[aarch64-port-dev ] RFR: 8204331: AArch64: fix CAS not embedded in normal graph error

Roman Kennke rkennke at redhat.com
Thu Jun 21 17:49:26 UTC 2018

Hi Andrew,

thanks so much for fixing this!

Also, very nice ASCII drawings and explanations! :-)

As far as I can tell, the patch is good.

I'm wondering why it's worth to go through that effort to verify the
correct shape of CAS and similar nodes, and keep maintaining this code
in light of changes (Shenandoah will be the next headache to fix this).
Do the instruction only match those particular shapes, and if it
changes, it'd throw off the matcher badly?


> The following patch fixes a problem in the AArch64 port which was caused
> by the introduction of the GC API which delegates responsibility for
> barrier generation to GC code (JDK-8202377)
>   webrev:  http://cr.openjdk.java.net/~adinn/8204331/webrev.00/
>   JIRA: https://bugs.openjdk.java.net/browse/JDK-8204331
> The new G1 barrier assembler in combination with the C2 fence generator
> introduced a few small changes to the the memory flow layout in ideal
> subgraphs arising from (normal and Unsafe) volatile stores and (Unsafe)
> volatile CASes. This affects the results returned by the AARch64
> predicates employed by ad file instructions to suppress generation of
> certain hw memory barriers instructions and, instead, generate acquiring
> loads + releasing stores. The change was caught by asserts in the CAS
> code which detected the new, unexpected graph shape.
> Reviews would be very welcome!
> The Patch:
> The fix involves several small changes to reflect each change introduced
> by the GC code.
> 1) Re-ordering of trailing volatile/cpu order barriers
> The C2 fence generator class reversed the order of the volatile and cpu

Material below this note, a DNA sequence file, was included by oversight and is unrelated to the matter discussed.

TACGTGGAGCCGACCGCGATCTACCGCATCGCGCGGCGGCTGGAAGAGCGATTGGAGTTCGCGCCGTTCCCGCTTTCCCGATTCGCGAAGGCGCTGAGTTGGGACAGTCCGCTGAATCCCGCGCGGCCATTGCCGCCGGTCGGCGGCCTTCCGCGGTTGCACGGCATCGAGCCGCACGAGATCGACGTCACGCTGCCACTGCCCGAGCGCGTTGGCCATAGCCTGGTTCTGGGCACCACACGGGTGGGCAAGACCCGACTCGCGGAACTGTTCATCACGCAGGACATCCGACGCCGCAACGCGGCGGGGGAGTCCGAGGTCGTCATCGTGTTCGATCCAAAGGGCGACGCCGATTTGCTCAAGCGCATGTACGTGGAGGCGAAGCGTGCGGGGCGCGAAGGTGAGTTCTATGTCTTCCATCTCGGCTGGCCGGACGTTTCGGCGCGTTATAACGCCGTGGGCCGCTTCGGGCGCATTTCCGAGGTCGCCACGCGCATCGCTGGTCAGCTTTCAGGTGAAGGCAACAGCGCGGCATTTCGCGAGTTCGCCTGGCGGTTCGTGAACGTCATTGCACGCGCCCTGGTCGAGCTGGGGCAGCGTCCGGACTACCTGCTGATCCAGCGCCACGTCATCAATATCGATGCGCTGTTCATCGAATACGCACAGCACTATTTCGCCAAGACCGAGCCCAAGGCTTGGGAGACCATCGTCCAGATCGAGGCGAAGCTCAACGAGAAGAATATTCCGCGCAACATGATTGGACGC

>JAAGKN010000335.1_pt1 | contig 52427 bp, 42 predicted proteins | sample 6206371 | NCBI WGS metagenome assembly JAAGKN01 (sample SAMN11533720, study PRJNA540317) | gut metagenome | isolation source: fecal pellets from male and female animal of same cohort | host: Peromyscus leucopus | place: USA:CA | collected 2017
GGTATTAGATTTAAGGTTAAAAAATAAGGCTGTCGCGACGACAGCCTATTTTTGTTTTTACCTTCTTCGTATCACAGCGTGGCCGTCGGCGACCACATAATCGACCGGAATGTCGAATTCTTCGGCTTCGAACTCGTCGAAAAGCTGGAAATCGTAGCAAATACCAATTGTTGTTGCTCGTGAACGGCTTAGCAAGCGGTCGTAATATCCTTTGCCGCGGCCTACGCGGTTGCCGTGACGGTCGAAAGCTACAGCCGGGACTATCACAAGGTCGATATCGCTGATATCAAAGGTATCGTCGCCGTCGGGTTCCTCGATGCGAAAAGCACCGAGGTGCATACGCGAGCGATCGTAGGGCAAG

> order pair generated at the end of an Unsafe volatile store subgraph
> (from Volatile=>CPUOrder to CPUOrder=>Volatile). This is now uniform
> with the order of the trailing acquire/cpu order barriers
> (CPUOrder=>Acquire).
> The relevant predicates have been updated to expect and check for
> barriers in this order.
> 2) Extra memory flows in CAS graphs. Unsafe CASObject graphs for GCs
> which employ a conditional card mark (G1GC or CMS+USeCondCardMark) may
> now include an extra If=>IfTrue/IfFalse ===> Region+Phi(BotIdx) between
> the card mark memory barrier and the trailing cpu order/acquire
> barriers. The new IfNode models a test of the boolean result returned by
> the CAS operation. It gets wrapped up in the barrier flow because of the
> different order of generation of the GC post barrier and the (SCMemProj)
> memory projection from the CAS itself.
> Previously the CAS and SCMemProj simply fed direct into the trailing
> barriers so there was no need to check the GC post-barrier subgraph. Now
> a CASObject looks more like a volatile StoreN/P, both of them feeding
> their memory flow into the card mark membar. In consequence, testing for
> a CASObject now requires two stages as per a StoreN/P -- matching the
> pair of memory subgraphs from leading to card mark membar and from card